Record number of LGBTQ+ delegates make voices heard at Dem Convention

From The Advocate by Trudy Ring

The Democratic National Convention has a record number of LGBTQ+ delegates this year, from a wide variety of backgrounds — and some even have personal stories to share about what may be the nation’s next first family.

Deja Lynn Alvarez of Pennsylvania is one of the 635 LGBTQ+ delegates (up from 600 in 2016) and 30 transgender and gender-nonconforming delegates (up from 24 in 2016) at the convention this year. A trans Latina and public health professional in Philadelphia (where she ran for City Council last year, the first trans woman to do so), she recalls encountering a member of the Biden family when her life wasn’t so good.

Alvarez, who grew up in Delaware, attempted suicide while in her teens. Afterward, she received in-patient counseling and alternative education at the Rockford Center in Newark, Del., where one of her teachers was … Jill Biden.

At the time, Alvarez wasn’t aware that the teacher was married to U.S. Sen. Joe Biden, now the Democratic presidential nominee. She simply knew Jill Biden as an empathetic, compassionate educator who went above and beyond the call of duty, checking in on Alvarez after class, among other things. “She helped me through that time period in the Rockford Center,” the delegate says.

This is Alvarez’s first time as a delegate, and she’s been pledged to Joe Biden during the entire campaign (delegates pledged to candidates who leave the race can switch their support to another). “I absolutely believe in Biden,” she says.

She initially had some doubts about his vice-presidential choice, U.S. Sen. Kamala Harris of California. She says Harris enabled the overpolicing of Black and brown people in her career as a prosecutor and state attorney general, and she was put off by Harris’s support of the California Department of Corrections and Rehabilitation when it denied gender-confirmation surgery to a prisoner (Harris has said she was bound to do so as attorney general because the state agency was her client but she worked behind the scenes to get the policy changed). But Harris has won her over now.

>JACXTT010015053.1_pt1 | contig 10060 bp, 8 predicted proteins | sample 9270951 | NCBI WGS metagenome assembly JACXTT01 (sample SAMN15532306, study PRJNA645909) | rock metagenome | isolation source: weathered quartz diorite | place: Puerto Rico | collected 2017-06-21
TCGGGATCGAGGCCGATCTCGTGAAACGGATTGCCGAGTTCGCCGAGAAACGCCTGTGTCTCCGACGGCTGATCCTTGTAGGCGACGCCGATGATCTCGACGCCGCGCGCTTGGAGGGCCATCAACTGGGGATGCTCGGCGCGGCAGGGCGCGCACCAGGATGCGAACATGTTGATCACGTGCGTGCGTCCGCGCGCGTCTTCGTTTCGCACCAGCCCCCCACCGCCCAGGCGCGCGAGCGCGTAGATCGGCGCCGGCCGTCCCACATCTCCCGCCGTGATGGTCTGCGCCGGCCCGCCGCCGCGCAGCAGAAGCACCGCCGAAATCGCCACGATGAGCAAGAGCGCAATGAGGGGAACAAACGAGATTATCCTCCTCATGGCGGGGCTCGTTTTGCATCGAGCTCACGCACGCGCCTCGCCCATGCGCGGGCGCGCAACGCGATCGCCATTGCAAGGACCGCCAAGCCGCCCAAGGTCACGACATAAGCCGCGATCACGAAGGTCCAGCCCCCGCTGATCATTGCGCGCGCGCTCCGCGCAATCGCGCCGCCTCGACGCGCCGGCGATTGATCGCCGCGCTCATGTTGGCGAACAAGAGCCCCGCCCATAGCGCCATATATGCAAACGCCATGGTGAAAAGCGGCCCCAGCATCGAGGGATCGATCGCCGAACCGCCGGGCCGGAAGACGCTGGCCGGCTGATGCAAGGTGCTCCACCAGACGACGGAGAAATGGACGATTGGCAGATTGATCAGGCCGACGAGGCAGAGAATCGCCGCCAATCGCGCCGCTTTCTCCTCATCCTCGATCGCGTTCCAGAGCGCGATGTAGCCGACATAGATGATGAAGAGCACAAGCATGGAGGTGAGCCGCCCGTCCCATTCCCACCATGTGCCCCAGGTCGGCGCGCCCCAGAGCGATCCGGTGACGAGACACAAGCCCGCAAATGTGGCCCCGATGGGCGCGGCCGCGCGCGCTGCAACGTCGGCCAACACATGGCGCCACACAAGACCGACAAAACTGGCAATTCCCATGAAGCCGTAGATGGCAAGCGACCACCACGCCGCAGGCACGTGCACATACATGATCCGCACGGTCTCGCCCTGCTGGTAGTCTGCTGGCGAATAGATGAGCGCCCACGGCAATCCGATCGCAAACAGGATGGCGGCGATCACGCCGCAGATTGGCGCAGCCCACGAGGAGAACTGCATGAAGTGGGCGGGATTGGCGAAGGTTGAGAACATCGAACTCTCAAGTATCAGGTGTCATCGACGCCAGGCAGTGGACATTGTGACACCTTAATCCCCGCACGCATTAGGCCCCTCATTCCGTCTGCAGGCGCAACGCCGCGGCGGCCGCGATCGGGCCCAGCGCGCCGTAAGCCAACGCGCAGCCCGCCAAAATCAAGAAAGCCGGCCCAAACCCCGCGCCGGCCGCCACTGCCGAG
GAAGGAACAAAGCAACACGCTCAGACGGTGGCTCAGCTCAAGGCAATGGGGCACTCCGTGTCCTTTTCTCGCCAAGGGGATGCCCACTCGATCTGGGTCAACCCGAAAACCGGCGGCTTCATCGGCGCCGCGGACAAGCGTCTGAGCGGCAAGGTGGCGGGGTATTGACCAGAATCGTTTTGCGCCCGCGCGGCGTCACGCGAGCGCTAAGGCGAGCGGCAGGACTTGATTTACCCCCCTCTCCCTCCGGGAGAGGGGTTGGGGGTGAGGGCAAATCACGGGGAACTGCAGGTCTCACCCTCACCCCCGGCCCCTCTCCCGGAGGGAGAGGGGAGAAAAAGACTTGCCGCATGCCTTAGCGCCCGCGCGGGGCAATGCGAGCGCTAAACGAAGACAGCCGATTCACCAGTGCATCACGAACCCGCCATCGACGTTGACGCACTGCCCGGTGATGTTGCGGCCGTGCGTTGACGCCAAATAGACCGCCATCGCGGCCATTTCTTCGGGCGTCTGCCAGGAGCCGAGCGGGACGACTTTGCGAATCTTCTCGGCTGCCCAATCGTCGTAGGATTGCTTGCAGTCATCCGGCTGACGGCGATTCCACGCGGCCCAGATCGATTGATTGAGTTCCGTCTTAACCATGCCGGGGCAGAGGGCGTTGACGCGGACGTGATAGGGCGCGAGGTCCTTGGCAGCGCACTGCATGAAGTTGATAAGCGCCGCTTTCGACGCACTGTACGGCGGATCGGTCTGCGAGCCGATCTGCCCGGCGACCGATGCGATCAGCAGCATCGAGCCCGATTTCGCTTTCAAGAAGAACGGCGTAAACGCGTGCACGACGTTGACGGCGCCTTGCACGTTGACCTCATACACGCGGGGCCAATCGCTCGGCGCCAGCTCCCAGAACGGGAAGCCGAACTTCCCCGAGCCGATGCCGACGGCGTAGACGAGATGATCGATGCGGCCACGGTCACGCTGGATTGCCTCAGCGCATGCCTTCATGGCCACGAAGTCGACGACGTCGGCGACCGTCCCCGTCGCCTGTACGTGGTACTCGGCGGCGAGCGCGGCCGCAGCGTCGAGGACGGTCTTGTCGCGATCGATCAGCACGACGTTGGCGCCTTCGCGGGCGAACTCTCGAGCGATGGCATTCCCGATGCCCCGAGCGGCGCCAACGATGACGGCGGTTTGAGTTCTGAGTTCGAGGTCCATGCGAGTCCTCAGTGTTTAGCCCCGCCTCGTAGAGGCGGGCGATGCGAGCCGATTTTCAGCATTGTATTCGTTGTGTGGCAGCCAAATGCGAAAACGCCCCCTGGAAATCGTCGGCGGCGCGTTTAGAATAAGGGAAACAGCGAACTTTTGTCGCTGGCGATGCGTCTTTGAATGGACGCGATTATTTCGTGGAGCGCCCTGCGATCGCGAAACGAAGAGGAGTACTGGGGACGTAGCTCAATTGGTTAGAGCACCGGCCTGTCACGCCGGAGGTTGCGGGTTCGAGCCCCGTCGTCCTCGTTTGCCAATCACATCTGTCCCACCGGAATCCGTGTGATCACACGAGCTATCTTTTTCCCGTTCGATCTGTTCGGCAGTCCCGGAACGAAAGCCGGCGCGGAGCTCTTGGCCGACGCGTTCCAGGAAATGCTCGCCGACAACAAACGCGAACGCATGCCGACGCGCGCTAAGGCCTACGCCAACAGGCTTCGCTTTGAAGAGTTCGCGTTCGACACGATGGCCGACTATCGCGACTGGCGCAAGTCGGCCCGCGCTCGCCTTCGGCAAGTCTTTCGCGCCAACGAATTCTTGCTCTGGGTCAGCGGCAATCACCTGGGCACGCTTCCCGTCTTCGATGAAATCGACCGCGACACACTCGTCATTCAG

“I believe that she’s come a long way, owned up to some mistakes she’s made,” Alvarez says. She’s found the speeches by Harris, Michelle Obama, and Jill Biden to be the best of the convention so far.

This is a different kind of convention due to the COVID-19 pandemic, with participants meeting and speaking on online platforms from a variety of locations rather than gathering in a convention hall. “I love being around people,” Alvarez says. “I take on people’s energy, so I’m missing that.” But hearing the convention speeches, she says, has reenergized her and renewed the hope that’s been absent during the past few years.

Earl Fowlkes, the gay man who chairs the Democratic National Committee’s LGBTQ Caucus, has found unexpected advantages in the virtual convention format. For one thing, it has allowed more people to participate, he says. There were 6,300 people in the online LGBTQ Caucus meeting Tuesday, whereas the maximum attendance at a session for the caucus in 2016 was 1,000, he says.

He wasn’t sure what to expect from the format, he notes, but he’s found it’s kept him as busy as an in-person convention. “My whole afternoons have been filled,” says Fowlkes, who in addition to his party duties is CEO of the Center for Black Equity in Washington, D.C.

For Sean Meloy, a gay man who’s an alternate delegate from Pennsylvania, the virtual convention has been “a big change on two counts” from his experience four years ago. Meloy, who’s now senior political director at the LGBTQ Victory Fund, was on staff at the Democratic National Committee when hacked DNC emails were leaked on the eve of the 2016 convention. “This one has been a lot more peaceful, by comparison,” he says.

While Alvarez, Fowlkes, and Meloy have had a variety of experiences, they express similar enthusiasm for the party platform and the Biden-Harris ticket. “The platform that has been pushed forward is the most inclusive in our country’s history,” says Meloy, who is also an incoming member of the DNC, the first from his state’s LGBTQ+ population to have that distinction.

Fowlkes adds, “For the LGBTQ community, I don’t think we could ask for anything more than what we’re getting.” He predicts Biden and Harris “will hit the ground running” in their first hundred days in office.

While Biden and Harris, like many other Democrats, are strong LGBTQ+ allies, the delegates point out that the platform didn’t become that inclusive just because of the professional politicians — activists like themselves have made their voices heard. “We had to make sure it’s a platform we deserve, and it’s long overdue,” Alvarez says, also noting, “I feel like it’s more important than ever to make sure the most marginalized are represented.”

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